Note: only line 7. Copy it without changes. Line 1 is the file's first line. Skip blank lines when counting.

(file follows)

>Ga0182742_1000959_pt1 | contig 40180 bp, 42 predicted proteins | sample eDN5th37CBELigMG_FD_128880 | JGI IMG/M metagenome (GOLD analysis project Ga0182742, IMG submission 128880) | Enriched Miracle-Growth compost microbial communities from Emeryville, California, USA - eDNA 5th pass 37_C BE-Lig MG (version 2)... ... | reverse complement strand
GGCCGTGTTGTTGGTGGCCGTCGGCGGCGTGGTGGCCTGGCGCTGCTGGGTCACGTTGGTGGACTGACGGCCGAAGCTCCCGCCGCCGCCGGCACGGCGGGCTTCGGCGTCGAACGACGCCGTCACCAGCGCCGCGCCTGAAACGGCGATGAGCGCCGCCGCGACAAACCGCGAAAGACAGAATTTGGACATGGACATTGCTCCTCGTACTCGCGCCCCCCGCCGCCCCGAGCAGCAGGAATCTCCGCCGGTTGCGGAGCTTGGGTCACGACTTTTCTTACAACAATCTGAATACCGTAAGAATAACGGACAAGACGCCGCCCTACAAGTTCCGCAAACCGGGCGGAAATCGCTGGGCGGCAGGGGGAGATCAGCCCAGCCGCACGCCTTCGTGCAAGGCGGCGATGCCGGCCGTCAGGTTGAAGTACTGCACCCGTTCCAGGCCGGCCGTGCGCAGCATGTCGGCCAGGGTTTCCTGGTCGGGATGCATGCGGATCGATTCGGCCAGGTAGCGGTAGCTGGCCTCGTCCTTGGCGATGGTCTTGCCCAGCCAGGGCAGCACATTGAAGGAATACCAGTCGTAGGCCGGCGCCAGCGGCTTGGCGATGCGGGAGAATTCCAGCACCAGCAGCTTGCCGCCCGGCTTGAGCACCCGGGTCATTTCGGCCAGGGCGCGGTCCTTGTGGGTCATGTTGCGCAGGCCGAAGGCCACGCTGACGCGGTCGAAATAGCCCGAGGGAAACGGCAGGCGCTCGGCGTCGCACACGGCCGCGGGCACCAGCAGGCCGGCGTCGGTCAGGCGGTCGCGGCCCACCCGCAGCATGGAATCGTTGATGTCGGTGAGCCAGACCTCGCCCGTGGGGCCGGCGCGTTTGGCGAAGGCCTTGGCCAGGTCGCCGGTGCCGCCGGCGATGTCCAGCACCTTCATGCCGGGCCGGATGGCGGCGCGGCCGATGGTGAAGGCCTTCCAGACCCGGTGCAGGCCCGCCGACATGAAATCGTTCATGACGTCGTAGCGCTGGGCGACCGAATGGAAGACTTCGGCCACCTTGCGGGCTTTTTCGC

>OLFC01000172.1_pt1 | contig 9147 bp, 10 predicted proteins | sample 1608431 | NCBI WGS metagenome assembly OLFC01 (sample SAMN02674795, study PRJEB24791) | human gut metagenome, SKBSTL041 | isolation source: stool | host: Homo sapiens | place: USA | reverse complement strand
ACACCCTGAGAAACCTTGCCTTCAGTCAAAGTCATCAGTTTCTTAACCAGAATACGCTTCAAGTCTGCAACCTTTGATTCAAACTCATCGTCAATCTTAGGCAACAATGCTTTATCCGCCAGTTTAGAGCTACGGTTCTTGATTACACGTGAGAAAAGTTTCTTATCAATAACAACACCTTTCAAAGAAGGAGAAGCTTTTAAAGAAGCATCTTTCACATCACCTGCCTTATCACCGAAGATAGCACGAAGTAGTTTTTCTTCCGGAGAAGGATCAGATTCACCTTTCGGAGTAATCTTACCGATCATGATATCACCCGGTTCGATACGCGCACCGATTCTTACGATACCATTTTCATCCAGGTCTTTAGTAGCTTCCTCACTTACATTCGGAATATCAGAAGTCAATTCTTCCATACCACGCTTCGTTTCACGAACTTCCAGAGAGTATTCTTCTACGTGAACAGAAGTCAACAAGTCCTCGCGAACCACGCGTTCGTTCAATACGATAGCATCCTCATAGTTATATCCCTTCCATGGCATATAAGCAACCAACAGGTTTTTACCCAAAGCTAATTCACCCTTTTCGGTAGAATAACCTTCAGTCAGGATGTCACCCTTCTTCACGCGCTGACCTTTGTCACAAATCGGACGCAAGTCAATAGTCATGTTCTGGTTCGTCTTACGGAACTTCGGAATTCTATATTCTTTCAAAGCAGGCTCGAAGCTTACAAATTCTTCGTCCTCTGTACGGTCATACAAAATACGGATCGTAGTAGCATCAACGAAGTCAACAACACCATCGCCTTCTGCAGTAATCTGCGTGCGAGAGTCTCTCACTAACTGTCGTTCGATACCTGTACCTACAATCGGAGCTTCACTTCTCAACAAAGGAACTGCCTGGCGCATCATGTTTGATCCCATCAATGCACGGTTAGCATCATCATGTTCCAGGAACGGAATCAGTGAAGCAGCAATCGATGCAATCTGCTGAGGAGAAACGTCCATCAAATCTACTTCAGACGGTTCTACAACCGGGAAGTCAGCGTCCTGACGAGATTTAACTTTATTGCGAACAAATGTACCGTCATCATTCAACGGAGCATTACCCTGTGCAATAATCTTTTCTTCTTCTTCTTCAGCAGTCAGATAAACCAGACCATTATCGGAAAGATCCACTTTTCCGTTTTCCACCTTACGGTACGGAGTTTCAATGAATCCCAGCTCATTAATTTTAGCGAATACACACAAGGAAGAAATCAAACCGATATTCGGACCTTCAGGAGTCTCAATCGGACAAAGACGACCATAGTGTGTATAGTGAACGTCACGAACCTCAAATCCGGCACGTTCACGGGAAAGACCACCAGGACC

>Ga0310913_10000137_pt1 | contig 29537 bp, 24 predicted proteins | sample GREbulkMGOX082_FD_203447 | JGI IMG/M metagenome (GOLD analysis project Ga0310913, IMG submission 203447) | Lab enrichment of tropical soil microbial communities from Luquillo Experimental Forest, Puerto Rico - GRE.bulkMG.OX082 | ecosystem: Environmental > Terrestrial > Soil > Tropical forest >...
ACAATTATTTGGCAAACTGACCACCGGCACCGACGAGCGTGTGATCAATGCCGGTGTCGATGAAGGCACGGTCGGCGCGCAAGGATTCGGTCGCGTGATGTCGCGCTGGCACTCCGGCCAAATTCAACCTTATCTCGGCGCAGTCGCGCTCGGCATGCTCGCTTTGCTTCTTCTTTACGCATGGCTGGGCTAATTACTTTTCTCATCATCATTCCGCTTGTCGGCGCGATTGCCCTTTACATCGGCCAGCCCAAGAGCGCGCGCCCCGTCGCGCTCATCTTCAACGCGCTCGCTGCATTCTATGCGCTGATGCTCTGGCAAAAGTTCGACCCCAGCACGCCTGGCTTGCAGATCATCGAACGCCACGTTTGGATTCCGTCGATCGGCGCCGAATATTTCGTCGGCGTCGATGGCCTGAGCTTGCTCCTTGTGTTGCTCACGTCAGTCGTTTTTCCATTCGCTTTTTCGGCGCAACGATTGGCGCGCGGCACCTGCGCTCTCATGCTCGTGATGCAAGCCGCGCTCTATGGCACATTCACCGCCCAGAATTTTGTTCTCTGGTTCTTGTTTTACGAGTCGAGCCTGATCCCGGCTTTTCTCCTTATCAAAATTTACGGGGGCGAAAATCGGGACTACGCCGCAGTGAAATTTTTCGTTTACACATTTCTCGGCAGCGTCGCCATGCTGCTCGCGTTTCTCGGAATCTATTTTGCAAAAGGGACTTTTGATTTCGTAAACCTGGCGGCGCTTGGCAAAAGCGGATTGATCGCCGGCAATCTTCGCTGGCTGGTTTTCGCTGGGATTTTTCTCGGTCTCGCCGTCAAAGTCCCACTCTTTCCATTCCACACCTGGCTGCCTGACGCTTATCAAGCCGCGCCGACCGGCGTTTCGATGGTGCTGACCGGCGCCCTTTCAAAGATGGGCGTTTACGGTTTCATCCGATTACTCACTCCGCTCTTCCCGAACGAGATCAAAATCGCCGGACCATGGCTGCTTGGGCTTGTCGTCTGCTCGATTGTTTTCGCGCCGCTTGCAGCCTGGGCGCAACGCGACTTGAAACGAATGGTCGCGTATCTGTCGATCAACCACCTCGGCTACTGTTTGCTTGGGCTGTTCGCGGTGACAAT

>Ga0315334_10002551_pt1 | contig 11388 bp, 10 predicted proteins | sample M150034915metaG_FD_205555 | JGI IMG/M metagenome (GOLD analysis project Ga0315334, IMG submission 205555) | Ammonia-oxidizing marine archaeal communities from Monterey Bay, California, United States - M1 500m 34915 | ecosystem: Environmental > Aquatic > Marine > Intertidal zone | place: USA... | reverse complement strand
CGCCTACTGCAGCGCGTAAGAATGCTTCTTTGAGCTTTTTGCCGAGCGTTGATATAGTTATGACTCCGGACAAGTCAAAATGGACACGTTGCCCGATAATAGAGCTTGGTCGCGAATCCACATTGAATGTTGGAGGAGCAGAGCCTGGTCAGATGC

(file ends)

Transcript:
>Ga0315334_10002551_pt1 | contig 11388 bp, 10 predicted proteins | sample M150034915metaG_FD_205555 | JGI IMG/M metagenome (GOLD analysis project Ga0315334, IMG submission 205555) | Ammonia-oxidizing marine archaeal communities from Monterey Bay, California, United States - M1 500m 34915 | ecosystem: Environmental > Aquatic > Marine > Intertidal zone | place: USA... | reverse complement strand